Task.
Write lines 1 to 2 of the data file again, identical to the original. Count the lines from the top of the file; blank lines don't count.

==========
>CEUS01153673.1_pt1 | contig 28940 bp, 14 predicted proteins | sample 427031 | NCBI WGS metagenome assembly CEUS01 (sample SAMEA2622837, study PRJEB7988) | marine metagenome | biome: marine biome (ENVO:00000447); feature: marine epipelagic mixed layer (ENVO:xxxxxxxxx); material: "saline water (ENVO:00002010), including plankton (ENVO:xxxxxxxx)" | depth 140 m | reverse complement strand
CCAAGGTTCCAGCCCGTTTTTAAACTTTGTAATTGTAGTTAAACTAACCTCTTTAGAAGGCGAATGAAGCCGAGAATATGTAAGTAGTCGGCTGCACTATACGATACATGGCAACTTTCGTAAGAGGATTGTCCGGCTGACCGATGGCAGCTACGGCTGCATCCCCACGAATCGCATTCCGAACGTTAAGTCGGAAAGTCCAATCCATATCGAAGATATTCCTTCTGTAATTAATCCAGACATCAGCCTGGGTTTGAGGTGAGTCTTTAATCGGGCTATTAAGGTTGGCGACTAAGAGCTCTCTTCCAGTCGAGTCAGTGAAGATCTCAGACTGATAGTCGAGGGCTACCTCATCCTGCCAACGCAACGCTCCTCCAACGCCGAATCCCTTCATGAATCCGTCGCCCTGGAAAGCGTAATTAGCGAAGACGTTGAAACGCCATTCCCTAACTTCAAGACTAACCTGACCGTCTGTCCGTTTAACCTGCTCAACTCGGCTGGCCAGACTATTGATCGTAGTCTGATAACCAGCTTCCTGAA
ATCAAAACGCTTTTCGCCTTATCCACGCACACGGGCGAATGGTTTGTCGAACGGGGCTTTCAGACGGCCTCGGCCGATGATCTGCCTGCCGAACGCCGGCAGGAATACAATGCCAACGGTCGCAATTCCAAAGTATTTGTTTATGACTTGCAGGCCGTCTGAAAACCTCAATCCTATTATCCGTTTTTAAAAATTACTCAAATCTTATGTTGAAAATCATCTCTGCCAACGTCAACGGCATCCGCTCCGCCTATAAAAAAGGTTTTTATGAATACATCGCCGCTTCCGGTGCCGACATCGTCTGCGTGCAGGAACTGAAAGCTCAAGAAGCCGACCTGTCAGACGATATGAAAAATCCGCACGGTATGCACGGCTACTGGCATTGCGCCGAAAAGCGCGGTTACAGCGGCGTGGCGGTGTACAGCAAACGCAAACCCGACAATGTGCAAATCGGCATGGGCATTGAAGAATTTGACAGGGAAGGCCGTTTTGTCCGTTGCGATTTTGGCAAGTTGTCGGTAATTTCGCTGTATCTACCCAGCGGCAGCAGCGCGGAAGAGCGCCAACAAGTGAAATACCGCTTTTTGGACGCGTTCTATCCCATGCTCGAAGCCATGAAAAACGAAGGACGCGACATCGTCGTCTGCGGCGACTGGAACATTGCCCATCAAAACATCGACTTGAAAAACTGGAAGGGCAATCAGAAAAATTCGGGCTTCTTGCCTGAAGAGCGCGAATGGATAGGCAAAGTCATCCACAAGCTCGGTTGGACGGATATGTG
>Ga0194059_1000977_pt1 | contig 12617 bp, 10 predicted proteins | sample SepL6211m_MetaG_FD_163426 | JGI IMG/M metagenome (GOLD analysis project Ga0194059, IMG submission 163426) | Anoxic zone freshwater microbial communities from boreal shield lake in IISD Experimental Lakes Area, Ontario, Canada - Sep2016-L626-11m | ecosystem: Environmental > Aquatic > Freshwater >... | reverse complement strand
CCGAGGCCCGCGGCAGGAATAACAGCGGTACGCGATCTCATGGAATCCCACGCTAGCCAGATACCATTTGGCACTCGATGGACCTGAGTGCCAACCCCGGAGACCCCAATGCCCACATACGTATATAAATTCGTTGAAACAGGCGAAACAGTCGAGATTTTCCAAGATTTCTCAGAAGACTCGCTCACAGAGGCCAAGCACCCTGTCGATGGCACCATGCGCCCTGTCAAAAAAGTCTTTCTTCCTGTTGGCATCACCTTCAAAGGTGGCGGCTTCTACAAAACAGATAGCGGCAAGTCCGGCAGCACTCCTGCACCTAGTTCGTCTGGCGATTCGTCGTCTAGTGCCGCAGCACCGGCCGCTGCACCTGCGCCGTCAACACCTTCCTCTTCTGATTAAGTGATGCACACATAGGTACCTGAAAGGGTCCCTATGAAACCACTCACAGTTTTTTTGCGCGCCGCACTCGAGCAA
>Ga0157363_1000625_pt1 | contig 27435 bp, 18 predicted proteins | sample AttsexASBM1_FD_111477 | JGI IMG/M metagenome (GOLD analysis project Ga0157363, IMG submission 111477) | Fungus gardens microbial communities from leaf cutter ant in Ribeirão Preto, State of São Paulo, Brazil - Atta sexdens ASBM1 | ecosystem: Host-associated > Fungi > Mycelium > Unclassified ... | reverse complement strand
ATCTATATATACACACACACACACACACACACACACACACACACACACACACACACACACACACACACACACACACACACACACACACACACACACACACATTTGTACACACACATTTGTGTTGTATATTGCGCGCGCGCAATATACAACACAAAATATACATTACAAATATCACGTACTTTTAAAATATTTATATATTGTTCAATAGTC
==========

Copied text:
>CEUS01153673.1_pt1 | contig 28940 bp, 14 predicted proteins | sample 427031 | NCBI WGS metagenome assembly CEUS01 (sample SAMEA2622837, study PRJEB7988) | marine metagenome | biome: marine biome (ENVO:00000447); feature: marine epipelagic mixed layer (ENVO:xxxxxxxxx); material: "saline water (ENVO:00002010), including plankton (ENVO:xxxxxxxx)" | depth 140 m | reverse complement strand
CCAAGGTTCCAGCCCGTTTTTAAACTTTGTAATTGTAGTTAAACTAACCTCTTTAGAAGGCGAATGAAGCCGAGAATATGTAAGTAGTCGGCTGCACTATACGATACATGGCAACTTTCGTAAGAGGATTGTCCGGCTGACCGATGGCAGCTACGGCTGCATCCCCACGAATCGCATTCCGAACGTTAAGTCGGAAAGTCCAATCCATATCGAAGATATTCCTTCTGTAATTAATCCAGACATCAGCCTGGGTTTGAGGTGAGTCTTTAATCGGGCTATTAAGGTTGGCGACTAAGAGCTCTCTTCCAGTCGAGTCAGTGAAGATCTCAGACTGATAGTCGAGGGCTACCTCATCCTGCCAACGCAACGCTCCTCCAACGCCGAATCCCTTCATGAATCCGTCGCCCTGGAAAGCGTAATTAGCGAAGACGTTGAAACGCCATTCCCTAACTTCAAGACTAACCTGACCGTCTGTCCGTTTAACCTGCTCAACTCGGCTGGCCAGACTATTGATCGTAGTCTGATAACCAGCTTCCTGAA